I can feel that itch for the wild begin to hit me behind the knees. Things have been chaotic with work and life responsibilities as of late. I am ready to head out of town and get my priorities straight again. With a few weeks until my new job, Sam and I decide to grab the dog, pack up the Land Cruiser, and take some much needed time to be with each other and the world.
Our first stop on our 2-week overland adventure is Big Bend State Park in the majestic hills of west Texas. The road carries us down a winding path through the Chihuahua desert. The sun is setting on us with hues of lavender, gold, and fiery orange glowing off the dusty Davis and Chisos mountains that surround us. I feel myself wanting to close my eyes in the most soothing lull. West Texas will work its voodoo on you. We pull into the state park and after happily reviewing the trail map with the ranger we decide to take the more primitive route to our camping spot. We lower the tire pressure and enjoy the rocky ride to camp. I marvel at our luck. We have the entire place to ourselves. Like true Texans, our annual bout of weather amnesia begins to wear as we are confronted with the relentless July heat as though it were a surprise. The sun blazes down on us with little Texas mercy. I begin to feel like a lizard shriveling up on a dry rock. Heat waves radiate across the vast landscape of rock and brush.
The trademark Ocotillo plant of this region sprouts from the earth with its 20 foot tall branching arms that remind me of larger than life pipe cleaners. Its otherworldly quality makes me feel like I’ve landed on another planet reminiscent of my own. I wipe the sweat out of my eyes. The heat is making me feel a little crazy and I begin to think I like the idea of camping rather than camping itself. Sam sets up the shower tent with one wall exposed and open to nature. With water being heated off of the engine I wash off the day. It is in this moment, mid soap, that I spot the most beautiful rain shower from afar. It is an awe inspiring sight to see the sky pour down like that with such intention, washing away the heat and bringing much needed relief to this little spot of earth. It is a sight that makes me feel like we just stepped into an issue of National Geographic.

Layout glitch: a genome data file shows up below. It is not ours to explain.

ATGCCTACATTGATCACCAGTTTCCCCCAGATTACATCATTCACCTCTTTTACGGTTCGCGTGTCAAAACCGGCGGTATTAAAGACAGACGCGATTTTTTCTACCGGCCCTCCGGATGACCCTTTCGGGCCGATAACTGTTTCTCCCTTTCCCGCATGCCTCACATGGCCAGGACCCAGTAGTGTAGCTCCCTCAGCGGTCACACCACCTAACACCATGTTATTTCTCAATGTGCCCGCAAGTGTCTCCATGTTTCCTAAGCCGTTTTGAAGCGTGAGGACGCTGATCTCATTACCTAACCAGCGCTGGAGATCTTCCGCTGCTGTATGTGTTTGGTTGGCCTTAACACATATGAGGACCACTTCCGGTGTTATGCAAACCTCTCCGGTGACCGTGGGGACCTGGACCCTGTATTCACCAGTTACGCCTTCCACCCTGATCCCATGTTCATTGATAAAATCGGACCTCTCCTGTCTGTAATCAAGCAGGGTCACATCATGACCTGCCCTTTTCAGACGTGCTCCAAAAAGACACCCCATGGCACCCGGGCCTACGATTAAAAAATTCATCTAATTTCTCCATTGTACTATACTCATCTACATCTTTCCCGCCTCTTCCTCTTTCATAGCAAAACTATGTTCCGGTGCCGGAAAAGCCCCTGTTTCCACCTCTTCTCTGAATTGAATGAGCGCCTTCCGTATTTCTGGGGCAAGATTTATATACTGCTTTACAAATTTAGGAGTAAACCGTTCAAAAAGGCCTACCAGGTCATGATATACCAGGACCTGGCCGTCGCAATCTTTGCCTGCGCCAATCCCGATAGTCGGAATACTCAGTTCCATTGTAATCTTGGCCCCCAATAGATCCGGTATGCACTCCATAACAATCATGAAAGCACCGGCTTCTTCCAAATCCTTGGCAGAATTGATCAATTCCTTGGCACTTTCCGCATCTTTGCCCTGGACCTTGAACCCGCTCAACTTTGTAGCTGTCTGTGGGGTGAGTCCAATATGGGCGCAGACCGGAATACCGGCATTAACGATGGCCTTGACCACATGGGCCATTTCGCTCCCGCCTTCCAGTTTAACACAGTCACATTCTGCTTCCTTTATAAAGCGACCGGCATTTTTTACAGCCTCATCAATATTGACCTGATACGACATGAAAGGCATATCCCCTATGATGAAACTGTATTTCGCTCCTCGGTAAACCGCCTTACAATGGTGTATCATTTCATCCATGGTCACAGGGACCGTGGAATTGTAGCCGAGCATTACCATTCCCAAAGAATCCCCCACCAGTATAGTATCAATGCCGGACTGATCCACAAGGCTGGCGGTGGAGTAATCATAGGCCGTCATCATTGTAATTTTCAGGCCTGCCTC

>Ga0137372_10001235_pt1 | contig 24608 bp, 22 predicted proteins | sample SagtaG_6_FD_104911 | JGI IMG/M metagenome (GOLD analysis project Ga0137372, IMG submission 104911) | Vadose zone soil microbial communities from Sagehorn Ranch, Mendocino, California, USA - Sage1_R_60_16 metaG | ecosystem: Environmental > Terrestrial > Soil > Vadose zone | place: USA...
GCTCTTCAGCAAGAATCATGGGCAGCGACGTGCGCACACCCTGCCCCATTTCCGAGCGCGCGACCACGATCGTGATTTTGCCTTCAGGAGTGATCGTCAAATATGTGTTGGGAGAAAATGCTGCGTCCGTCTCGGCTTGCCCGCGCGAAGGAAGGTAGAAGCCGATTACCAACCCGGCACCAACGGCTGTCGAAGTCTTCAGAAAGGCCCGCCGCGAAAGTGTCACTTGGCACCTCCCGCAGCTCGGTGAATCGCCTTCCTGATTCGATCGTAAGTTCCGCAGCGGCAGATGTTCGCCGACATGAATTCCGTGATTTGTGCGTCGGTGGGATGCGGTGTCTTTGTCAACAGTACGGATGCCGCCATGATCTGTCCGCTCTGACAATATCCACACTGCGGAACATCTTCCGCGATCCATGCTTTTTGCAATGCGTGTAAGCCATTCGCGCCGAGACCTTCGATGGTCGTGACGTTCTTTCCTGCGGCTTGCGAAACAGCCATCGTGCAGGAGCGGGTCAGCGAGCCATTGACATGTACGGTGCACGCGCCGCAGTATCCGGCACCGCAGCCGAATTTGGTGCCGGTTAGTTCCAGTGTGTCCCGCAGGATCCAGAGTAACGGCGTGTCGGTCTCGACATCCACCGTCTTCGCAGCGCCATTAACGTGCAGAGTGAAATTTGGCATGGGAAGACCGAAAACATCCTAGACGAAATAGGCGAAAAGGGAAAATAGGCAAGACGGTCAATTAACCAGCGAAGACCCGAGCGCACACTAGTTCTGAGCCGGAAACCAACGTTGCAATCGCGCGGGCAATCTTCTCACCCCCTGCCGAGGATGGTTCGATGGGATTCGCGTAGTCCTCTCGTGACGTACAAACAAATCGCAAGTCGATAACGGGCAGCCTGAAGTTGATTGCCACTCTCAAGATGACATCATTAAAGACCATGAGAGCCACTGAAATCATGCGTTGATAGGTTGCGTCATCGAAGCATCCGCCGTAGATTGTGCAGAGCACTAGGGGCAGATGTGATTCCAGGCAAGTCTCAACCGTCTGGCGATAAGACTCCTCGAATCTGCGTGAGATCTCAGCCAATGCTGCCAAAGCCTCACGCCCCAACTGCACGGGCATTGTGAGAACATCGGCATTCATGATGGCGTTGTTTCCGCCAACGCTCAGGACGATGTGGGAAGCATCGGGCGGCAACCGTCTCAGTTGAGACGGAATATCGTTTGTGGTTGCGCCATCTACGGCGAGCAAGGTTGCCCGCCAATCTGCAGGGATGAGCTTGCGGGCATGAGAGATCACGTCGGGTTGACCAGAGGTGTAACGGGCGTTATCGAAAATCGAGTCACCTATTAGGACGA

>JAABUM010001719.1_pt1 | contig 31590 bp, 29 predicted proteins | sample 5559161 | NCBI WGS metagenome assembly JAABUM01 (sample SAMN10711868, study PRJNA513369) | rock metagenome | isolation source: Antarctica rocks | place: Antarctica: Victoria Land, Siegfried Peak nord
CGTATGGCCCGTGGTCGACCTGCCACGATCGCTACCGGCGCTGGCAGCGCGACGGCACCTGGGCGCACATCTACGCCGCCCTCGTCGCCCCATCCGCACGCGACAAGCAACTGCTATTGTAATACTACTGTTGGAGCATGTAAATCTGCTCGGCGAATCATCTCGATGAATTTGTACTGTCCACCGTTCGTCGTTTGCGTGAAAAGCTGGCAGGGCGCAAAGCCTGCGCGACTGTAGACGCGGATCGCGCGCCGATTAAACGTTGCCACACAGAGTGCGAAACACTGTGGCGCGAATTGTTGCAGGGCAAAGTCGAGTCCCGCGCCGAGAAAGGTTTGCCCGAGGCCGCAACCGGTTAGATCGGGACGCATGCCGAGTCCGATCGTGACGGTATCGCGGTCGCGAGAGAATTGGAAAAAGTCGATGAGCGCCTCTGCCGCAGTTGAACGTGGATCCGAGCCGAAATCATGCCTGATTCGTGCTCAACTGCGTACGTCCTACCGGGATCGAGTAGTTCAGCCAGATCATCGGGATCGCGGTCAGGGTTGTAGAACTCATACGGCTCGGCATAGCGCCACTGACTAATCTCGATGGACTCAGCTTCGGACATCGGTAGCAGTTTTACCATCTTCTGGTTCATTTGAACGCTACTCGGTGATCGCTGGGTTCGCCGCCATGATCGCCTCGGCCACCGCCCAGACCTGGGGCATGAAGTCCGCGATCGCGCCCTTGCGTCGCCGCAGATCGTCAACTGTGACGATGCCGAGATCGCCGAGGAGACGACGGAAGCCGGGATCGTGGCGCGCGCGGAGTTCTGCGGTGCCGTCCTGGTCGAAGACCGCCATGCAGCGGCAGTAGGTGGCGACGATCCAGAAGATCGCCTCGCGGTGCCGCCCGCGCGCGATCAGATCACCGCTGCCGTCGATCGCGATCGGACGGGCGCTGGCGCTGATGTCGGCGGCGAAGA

Soon we see another storm cloud form in the distance and then another. The lightning bolts are abundant as they strike the ground with force. I just stand there, mouth gaping. That is until Sam says, “I think they’re headed this way.” One manic episode later the car is packed and I am huddled under our comforter in the rooftop tent in the fetal position. Completely terrified as the wind shakes our little home, I find myself feeling much like one of the three little pigs. I shut my eyes tight and keep a close ear on Sam’s reports while I try to manage my existential crisis.
This is not how I envisioned my end. I’m too young for this. The lightning bolts light up the sky and the thunder shakes my core. Sam on the other hand is fearless. His inner boy has taken over with full force and unrelenting curiosity as he documents the events on his iPhone video recorder. I express my concerns about being on a metal roof during a storm of this magnitude. He cites something about rubber tires, Faraday cages, and a MythBusters episode he saw. This fails to calm my nerves. My instincts tell me to jump in the car and spoon the dog but we wait it out. [I would later find that I was right – get in the car when lightning strikes – also, did you know that 80% of lightning victims are men? Not surprising and oddly comforting for my own sake.]
The wind softens. My curiosity gets the best of me and I peek my head out of the tent next to Sam to watch the lightning storm continue on without us. With no real way to grasp the magic of this view I feel desperate in my desire to remember this sight forever. Exactly as it is.
My heart swells and I can’t help but think this is exactly what it means to be alive.